Whether, in pursuit of their policy of open government and freedom of information, they will publish all correspondence, notes, minutes, memoranda and submissions concerning the consultations between advisers and others which led them to the conclusion that the devolution referendum should be held one week earlier in Scotland than in Wales.

The Parliamentary Under-Secretary of State, Scottish Office (Lord Sewel): The Government explained in some detail why it wished to hold the referendums on separate dates during the passage of the Referendums (Scotland and Wales) Act 1997. Parliament accepted these reasons in agreeing that the separate dates for the referendums should be written into the legislation.

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Collision Warning System for Fast Jet Aircraft

Lord Glenarthur asked Her Majesty's Government:

    What progress is being made with development and production of a Collision Warning System for RAF fast jet aircraft.

The Minister of State, Ministry of Defence (Lord Gilbert): A Technology Demonstration Programme (TDP) was completed at DTEO Boscombe Down last year. The TDP concluded that a Collision Warning System based on aircraft Identification Friend or Foe (IFF) systems would be technically feasible in the low-level fast-jet environment. MoD is now considering the way forward. No decisions have yet been taken.

Helicopters and Military Aircraft: Collision Risks

Lord Glenarthur asked Her Majesty's Government:

    What action is being taken to minimise the risk of collision between helicopters conducting pipe and powerline surveys and low flying military aircraft; and

    Whether consideration has been given to affording protected airspace to helicopters operating under the Pipeline Inspection Notification System.

Lord Gilbert: On 18 August measures were introduced to improve the accuracy of Pipeline Inspection Notification System (PINS) information available to military aircrew. These will include the issue of a revised map which refines the areas notified on the PINS chart to depict daily activity more accurately. Given these changes, we currently see no requirement to afford protected airspace to helicopters operating under PINS. We have a wide range of measures in place, which are kept under continuous review, to minimise the risk of confliction between civil and military aircraft, including those conducting power and pipeline inspections.

Commercial Helicopter Air Proximity Reports

Lord Glenarthur asked Her Majesty's Government:

    How many air proximity reports were filed by commercial helicopter operators in areas for which a CANP notification had been submitted between September 1996 and April 1997.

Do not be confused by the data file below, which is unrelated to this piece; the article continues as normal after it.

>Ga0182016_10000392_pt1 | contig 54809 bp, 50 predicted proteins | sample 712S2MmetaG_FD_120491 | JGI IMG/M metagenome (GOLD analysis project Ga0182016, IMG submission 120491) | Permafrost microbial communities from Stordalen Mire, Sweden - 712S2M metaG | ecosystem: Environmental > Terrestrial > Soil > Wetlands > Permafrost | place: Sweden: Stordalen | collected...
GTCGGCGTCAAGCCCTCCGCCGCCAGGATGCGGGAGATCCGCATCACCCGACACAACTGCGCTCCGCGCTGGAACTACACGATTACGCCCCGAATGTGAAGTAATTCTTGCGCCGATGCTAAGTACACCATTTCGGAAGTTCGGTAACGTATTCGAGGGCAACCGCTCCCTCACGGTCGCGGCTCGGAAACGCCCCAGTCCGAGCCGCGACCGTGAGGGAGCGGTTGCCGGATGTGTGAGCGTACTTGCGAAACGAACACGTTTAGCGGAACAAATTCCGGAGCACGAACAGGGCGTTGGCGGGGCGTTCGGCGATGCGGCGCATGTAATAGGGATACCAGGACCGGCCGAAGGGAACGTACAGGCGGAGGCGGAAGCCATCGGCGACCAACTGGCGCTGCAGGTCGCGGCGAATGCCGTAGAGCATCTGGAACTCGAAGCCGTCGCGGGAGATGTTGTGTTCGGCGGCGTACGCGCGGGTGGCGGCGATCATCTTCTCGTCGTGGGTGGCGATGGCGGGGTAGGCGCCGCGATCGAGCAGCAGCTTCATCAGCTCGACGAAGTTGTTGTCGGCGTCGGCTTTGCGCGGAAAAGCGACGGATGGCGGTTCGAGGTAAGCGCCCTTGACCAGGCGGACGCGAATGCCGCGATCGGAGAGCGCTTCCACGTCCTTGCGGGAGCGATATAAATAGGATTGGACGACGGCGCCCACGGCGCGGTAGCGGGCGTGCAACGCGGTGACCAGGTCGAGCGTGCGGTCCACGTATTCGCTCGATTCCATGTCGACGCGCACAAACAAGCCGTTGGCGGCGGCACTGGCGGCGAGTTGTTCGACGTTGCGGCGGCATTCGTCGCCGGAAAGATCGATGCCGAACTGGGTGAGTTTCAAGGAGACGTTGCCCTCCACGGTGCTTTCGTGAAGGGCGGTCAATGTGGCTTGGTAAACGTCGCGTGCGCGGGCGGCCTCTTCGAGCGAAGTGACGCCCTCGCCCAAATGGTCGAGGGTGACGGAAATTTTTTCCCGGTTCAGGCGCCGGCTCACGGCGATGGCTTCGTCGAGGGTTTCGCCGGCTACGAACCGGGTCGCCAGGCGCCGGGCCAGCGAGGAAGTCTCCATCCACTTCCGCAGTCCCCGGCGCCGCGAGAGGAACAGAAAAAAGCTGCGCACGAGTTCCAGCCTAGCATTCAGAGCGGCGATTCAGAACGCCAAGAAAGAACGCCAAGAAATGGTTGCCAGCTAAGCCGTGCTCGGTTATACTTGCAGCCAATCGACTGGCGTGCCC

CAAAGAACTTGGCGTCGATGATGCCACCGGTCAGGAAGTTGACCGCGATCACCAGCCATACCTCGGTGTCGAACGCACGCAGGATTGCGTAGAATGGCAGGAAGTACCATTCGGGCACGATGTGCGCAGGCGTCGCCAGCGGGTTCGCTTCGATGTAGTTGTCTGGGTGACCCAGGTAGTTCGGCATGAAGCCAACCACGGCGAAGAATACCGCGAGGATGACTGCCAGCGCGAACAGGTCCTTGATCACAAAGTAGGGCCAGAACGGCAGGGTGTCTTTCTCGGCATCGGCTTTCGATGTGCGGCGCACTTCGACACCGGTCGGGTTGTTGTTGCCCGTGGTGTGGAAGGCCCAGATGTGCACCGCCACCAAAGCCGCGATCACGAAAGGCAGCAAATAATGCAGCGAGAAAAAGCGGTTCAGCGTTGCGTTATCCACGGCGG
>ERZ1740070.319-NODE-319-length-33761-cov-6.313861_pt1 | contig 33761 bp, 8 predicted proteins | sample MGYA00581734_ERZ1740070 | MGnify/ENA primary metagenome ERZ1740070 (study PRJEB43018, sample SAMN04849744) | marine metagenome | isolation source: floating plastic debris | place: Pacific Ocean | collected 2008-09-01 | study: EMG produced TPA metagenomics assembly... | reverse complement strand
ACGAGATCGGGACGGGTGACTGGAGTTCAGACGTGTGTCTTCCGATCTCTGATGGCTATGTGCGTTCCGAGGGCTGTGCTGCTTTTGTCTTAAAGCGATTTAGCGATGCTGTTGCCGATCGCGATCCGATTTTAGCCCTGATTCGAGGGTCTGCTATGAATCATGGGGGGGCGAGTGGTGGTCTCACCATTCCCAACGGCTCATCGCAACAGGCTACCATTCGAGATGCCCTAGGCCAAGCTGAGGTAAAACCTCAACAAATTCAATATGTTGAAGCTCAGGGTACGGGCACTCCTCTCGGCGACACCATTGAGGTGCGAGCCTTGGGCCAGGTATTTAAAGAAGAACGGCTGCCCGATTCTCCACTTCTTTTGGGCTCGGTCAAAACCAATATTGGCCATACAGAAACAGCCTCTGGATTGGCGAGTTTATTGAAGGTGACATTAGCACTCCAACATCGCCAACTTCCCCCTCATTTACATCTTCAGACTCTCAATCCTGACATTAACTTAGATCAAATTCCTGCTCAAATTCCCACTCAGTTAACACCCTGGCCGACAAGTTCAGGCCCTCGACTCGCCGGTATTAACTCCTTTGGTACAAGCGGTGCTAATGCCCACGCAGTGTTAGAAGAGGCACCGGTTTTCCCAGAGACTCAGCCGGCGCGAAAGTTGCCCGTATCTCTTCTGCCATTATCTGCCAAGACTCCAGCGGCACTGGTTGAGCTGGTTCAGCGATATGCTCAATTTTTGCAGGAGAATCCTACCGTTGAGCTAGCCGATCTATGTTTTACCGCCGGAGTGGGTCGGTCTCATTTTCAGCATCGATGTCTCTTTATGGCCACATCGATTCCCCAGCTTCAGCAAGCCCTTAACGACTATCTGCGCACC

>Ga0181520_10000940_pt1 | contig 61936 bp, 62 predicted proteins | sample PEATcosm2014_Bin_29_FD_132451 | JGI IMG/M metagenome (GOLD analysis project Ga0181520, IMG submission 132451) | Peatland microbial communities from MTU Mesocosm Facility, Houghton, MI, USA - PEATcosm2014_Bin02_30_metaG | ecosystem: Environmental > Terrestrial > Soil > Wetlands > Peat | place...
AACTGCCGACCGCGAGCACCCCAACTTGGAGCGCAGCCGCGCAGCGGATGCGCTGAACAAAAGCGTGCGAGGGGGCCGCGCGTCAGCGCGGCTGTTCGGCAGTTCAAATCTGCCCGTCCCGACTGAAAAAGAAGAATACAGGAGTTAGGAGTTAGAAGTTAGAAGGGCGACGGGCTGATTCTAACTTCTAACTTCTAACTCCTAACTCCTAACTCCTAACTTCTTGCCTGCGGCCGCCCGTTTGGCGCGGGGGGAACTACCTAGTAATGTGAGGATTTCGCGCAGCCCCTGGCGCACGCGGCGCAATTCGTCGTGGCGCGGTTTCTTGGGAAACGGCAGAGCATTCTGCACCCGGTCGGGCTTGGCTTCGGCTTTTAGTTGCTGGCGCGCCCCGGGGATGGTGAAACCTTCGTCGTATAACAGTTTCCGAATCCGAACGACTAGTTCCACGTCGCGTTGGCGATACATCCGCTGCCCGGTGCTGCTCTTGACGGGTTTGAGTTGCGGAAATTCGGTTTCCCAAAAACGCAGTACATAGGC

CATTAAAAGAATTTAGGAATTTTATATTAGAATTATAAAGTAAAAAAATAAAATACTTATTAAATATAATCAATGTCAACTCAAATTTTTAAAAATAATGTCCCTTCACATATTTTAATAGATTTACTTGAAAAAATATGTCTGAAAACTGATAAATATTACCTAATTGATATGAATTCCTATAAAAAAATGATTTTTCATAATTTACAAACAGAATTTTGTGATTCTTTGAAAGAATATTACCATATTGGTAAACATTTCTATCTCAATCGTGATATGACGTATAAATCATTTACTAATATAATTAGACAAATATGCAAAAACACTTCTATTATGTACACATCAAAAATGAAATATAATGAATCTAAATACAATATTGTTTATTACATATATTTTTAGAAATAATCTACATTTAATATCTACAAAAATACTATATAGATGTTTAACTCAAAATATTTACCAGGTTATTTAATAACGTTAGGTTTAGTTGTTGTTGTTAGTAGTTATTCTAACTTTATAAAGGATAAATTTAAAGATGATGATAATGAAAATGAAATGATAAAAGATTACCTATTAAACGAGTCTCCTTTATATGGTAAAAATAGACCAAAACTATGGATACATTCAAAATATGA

Lord Gilbert: None.

Lord Glenarthur asked Her Majesty's Government:

    How many air proximity reports were filed by commercial helicopter operators engaged on pipe and powerline survey inspections between September 1996 and April 1997.

Lord Gilbert: Four.

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Civil Aircraft Notification: Infringements by Military Aircraft

Lord Glenarthur asked Her Majesty's Government:

    How many notifications under the Civil Aircraft Notification procedure (CANP) from commercial helicopter operators in the United Kingdom were received by the Tactical Booking Cell at RAF West Drayton in the first six months of 1997; and

    How many infringements of the CANP were reported in the first six months of 1997 and how many of these infringements were confirmed as breaches of the procedure by low flying military aircraft.

Lord Gilbert: Six hundred and sixty-three Civil Aircraft Notification Procedure (CANP) notifications were received by the MoD from commercial helicopter operators between 1 January and 30 June 1997. Twenty-five alleged infringements of CANP notification by low flying military aircraft were reported over this period, 19 of which were confirmed by RAF Police investigations. One alleged infringement was withdrawn and one was not substantiated. Four cases are still under investigation.

Lord Glenarthur asked Her Majesty's Government:

    What consideration has been given to upgrading airspace covered by Civil Aircraft Notification procedure (CANP) to "prohibited" status.

Lord Gilbert: Entry into airspace surrounding commercial activity notified under CANP is already prohibited to all fixed wing military aircraft flying at low level at speeds faster than 140 knots. We believe that existing flight safety measures adequately minimise the risk of confliction between commercial flights and other categories of military aircraft activity (specifically those flying slower than 140 knots, those operating in a Military Air Traffic Zone and all helicopters); and between military low level flights and other non-commercial civil activities notified under CANP.